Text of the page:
Many studies in the past have shown how bacteria can adapt and develop antibiotic immunity. One particular case was elevated by the United Nations on the same level as HIV and Ebola. The UK Commission made a recent study that states that if no new antibiotics are manufactured, around 10 million people will be killed by bacterial infections by 2050.

To assist in the rebuilding of the arsenal that can combat infectious disease, scientists are now taking the help of naturally occurring proteins, referred to as antimicrobial peptides. Besides killing bacteria, these proteins can destroy other microbes like fungi and viruses. Researchers at MIT, the University of British Columbia, and the University of Brasilia have built an antimicrobial peptide that has the potential to destroy different variants of bacteria including those that offer tough resistance to a majority of antibiotics.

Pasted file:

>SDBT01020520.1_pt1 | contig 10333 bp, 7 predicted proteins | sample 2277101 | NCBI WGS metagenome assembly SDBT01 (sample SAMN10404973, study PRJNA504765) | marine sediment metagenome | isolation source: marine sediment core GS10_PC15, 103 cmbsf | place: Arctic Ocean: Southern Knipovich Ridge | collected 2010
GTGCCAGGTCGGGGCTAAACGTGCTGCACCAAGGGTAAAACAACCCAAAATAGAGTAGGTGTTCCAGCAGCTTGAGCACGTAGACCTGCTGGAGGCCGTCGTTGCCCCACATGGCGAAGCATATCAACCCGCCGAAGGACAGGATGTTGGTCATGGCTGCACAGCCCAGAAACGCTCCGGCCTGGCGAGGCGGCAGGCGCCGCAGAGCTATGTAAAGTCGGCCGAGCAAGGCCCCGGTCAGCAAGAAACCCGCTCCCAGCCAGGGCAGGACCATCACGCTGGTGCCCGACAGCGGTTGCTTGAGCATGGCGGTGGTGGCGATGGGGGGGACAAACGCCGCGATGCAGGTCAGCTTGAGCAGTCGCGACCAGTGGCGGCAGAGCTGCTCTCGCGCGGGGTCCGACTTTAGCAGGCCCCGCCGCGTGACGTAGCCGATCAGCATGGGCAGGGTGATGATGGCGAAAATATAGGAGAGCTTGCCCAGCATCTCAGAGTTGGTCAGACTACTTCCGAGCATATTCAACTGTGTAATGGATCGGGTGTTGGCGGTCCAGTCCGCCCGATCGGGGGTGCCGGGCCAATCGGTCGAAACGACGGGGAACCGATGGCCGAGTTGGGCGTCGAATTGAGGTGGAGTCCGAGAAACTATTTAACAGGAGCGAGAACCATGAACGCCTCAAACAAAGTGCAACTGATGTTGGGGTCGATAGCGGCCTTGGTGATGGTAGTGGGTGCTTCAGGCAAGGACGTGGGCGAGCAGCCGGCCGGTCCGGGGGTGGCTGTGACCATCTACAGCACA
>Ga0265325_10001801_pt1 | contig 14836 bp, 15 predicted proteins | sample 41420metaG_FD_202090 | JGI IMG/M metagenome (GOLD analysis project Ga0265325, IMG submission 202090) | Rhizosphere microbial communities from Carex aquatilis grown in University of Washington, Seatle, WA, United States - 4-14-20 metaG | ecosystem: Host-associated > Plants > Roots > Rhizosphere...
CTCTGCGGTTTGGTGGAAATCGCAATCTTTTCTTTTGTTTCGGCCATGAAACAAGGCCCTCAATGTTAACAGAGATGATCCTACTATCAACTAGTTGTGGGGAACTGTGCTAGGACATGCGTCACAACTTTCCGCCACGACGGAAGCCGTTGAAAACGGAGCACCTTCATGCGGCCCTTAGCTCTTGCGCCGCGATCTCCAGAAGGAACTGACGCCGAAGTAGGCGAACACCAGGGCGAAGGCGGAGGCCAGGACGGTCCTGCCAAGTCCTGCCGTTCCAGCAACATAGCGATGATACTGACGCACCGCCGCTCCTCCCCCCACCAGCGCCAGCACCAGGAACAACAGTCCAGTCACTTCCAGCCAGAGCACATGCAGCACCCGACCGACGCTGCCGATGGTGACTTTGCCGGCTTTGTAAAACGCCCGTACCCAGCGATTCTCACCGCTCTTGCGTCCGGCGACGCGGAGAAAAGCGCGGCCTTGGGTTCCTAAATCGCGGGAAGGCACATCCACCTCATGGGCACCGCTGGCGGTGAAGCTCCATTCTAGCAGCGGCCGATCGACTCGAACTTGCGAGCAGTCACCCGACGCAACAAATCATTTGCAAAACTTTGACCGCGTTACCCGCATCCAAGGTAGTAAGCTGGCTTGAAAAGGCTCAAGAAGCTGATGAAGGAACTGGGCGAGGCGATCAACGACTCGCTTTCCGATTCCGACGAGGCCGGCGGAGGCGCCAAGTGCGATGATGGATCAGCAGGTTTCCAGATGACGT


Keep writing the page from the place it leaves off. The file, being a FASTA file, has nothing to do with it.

One of the prime objectives of MIT is to come up with solutions to fight antibiotic resistance, according to Cesar de la Fuente, a postdoctoral researcher at MIT. The peptide is fascinating in the sense that it offers a new option to treat such infections, which is the main reason behind the deaths of millions of people annually than other diseases including cancer.

The peptide, Clavanin-MO, is a derivative of a marine tunicate antimicrobial peptide that has immunomodulatory and antimicrobial properties, according to a study published in Scientific Reports. Naturally occurring peptides rupture the target's cell membranes and disturb matter within, which includes their proteins, RNA and DNA. Furthermore, they introduce leukocytes that secrete chemicals to destroy invading microbes.

At the moment, the researchers are trying to figure out the factors that make the peptide so effective compared to naturally occurring versions. There is still room for improvement for Clavanin-MO, and when it can be applied in humans, it can function on its own or along with traditional antibiotics.